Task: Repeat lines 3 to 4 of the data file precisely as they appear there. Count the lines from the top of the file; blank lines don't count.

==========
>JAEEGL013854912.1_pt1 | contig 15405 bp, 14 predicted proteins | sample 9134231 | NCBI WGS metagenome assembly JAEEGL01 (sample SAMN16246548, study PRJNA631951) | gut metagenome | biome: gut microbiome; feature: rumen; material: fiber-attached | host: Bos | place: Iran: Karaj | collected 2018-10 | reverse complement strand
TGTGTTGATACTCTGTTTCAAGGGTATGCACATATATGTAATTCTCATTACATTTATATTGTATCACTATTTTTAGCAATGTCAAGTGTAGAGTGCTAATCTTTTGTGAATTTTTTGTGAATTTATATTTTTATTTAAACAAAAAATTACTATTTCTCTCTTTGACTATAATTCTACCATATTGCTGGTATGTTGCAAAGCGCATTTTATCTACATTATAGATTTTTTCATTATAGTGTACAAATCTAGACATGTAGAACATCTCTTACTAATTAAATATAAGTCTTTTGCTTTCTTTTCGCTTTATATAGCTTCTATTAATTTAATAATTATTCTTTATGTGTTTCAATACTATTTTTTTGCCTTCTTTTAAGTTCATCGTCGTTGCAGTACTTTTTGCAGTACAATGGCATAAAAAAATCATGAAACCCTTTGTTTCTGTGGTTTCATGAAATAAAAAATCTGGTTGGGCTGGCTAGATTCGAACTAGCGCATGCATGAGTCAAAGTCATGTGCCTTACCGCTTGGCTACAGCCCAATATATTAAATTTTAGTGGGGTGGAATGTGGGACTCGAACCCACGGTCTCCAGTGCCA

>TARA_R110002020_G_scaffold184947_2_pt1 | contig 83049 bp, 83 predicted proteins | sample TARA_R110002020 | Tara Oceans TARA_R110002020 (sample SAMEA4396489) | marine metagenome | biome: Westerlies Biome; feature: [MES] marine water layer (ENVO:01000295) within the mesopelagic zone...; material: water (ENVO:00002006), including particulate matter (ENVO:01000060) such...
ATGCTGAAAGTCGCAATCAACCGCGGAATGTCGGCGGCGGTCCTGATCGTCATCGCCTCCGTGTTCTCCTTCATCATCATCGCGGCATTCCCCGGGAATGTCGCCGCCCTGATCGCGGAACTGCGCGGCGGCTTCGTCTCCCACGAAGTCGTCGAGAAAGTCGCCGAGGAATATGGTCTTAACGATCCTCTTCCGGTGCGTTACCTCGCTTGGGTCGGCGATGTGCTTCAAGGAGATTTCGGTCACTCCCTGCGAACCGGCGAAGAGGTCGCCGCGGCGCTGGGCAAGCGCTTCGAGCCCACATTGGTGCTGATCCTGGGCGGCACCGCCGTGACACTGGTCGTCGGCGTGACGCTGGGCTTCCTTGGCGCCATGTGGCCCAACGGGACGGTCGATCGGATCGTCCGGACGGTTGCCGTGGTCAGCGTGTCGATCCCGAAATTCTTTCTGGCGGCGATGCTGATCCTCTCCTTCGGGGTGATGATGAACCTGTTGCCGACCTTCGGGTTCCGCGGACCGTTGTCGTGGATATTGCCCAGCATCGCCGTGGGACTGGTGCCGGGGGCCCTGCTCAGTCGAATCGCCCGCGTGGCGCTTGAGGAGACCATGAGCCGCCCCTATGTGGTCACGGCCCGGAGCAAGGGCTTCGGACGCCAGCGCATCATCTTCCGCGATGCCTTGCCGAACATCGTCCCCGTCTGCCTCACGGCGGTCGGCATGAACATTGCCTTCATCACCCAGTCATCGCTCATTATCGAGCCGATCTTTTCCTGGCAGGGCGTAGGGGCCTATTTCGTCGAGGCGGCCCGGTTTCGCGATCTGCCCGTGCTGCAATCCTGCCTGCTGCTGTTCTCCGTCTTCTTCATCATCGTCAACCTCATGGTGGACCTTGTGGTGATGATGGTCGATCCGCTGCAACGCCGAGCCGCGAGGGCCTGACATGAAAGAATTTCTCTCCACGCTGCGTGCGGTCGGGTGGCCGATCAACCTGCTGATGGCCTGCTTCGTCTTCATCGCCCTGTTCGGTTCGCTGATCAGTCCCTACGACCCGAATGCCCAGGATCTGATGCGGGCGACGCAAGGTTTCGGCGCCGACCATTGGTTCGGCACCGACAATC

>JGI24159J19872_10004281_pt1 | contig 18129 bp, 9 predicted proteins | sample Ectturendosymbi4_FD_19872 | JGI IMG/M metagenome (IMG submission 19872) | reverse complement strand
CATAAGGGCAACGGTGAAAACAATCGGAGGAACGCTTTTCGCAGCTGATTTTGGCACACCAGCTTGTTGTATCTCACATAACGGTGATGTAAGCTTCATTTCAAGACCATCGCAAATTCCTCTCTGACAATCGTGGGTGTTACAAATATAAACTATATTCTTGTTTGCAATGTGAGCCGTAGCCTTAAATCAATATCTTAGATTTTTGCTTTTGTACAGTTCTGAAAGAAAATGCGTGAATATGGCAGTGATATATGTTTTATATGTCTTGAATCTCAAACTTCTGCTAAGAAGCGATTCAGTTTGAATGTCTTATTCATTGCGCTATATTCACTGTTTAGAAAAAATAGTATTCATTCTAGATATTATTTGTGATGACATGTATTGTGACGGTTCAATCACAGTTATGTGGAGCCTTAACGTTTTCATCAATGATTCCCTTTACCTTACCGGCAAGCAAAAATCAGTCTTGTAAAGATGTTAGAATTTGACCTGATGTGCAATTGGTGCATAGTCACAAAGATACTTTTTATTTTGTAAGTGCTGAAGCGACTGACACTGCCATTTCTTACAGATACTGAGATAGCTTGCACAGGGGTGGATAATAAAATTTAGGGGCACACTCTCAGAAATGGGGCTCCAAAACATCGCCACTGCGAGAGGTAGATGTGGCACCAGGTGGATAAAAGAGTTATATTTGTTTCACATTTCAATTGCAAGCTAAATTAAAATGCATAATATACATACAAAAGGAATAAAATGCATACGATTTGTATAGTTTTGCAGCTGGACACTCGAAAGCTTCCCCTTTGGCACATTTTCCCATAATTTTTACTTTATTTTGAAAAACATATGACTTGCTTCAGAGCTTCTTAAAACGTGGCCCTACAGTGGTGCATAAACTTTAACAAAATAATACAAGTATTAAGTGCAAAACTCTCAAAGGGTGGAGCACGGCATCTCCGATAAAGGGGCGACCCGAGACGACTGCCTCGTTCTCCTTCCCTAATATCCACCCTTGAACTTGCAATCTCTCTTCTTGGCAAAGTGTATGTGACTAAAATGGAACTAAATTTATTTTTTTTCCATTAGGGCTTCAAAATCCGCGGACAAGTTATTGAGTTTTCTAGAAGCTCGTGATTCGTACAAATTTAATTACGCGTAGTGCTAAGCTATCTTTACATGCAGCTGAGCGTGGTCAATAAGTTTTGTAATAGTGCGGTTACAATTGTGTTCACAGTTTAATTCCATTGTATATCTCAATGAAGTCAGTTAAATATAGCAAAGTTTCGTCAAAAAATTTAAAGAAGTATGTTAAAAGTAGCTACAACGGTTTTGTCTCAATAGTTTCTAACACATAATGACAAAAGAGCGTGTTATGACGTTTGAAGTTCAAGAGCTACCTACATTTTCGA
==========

>TARA_R110002020_G_scaffold184947_2_pt1 | contig 83049 bp, 83 predicted proteins | sample TARA_R110002020 | Tara Oceans TARA_R110002020 (sample SAMEA4396489) | marine metagenome | biome: Westerlies Biome; feature: [MES] marine water layer (ENVO:01000295) within the mesopelagic zone...; material: water (ENVO:00002006), including particulate matter (ENVO:01000060) such...
ATGCTGAAAGTCGCAATCAACCGCGGAATGTCGGCGGCGGTCCTGATCGTCATCGCCTCCGTGTTCTCCTTCATCATCATCGCGGCATTCCCCGGGAATGTCGCCGCCCTGATCGCGGAACTGCGCGGCGGCTTCGTCTCCCACGAAGTCGTCGAGAAAGTCGCCGAGGAATATGGTCTTAACGATCCTCTTCCGGTGCGTTACCTCGCTTGGGTCGGCGATGTGCTTCAAGGAGATTTCGGTCACTCCCTGCGAACCGGCGAAGAGGTCGCCGCGGCGCTGGGCAAGCGCTTCGAGCCCACATTGGTGCTGATCCTGGGCGGCACCGCCGTGACACTGGTCGTCGGCGTGACGCTGGGCTTCCTTGGCGCCATGTGGCCCAACGGGACGGTCGATCGGATCGTCCGGACGGTTGCCGTGGTCAGCGTGTCGATCCCGAAATTCTTTCTGGCGGCGATGCTGATCCTCTCCTTCGGGGTGATGATGAACCTGTTGCCGACCTTCGGGTTCCGCGGACCGTTGTCGTGGATATTGCCCAGCATCGCCGTGGGACTGGTGCCGGGGGCCCTGCTCAGTCGAATCGCCCGCGTGGCGCTTGAGGAGACCATGAGCCGCCCCTATGTGGTCACGGCCCGGAGCAAGGGCTTCGGACGCCAGCGCATCATCTTCCGCGATGCCTTGCCGAACATCGTCCCCGTCTGCCTCACGGCGGTCGGCATGAACATTGCCTTCATCACCCAGTCATCGCTCATTATCGAGCCGATCTTTTCCTGGCAGGGCGTAGGGGCCTATTTCGTCGAGGCGGCCCGGTTTCGCGATCTGCCCGTGCTGCAATCCTGCCTGCTGCTGTTCTCCGTCTTCTTCATCATCGTCAACCTCATGGTGGACCTTGTGGTGATGATGGTCGATCCGCTGCAACGCCGAGCCGCGAGGGCCTGACATGAAAGAATTTCTCTCCACGCTGCGTGCGGTCGGGTGGCCGATCAACCTGCTGATGGCCTGCTTCGTCTTCATCGCCCTGTTCGGTTCGCTGATCAGTCCCTACGACCCGAATGCCCAGGATCTGATGCGGGCGACGCAAGGTTTCGGCGCCGACCATTGGTTCGGCACCGACAATC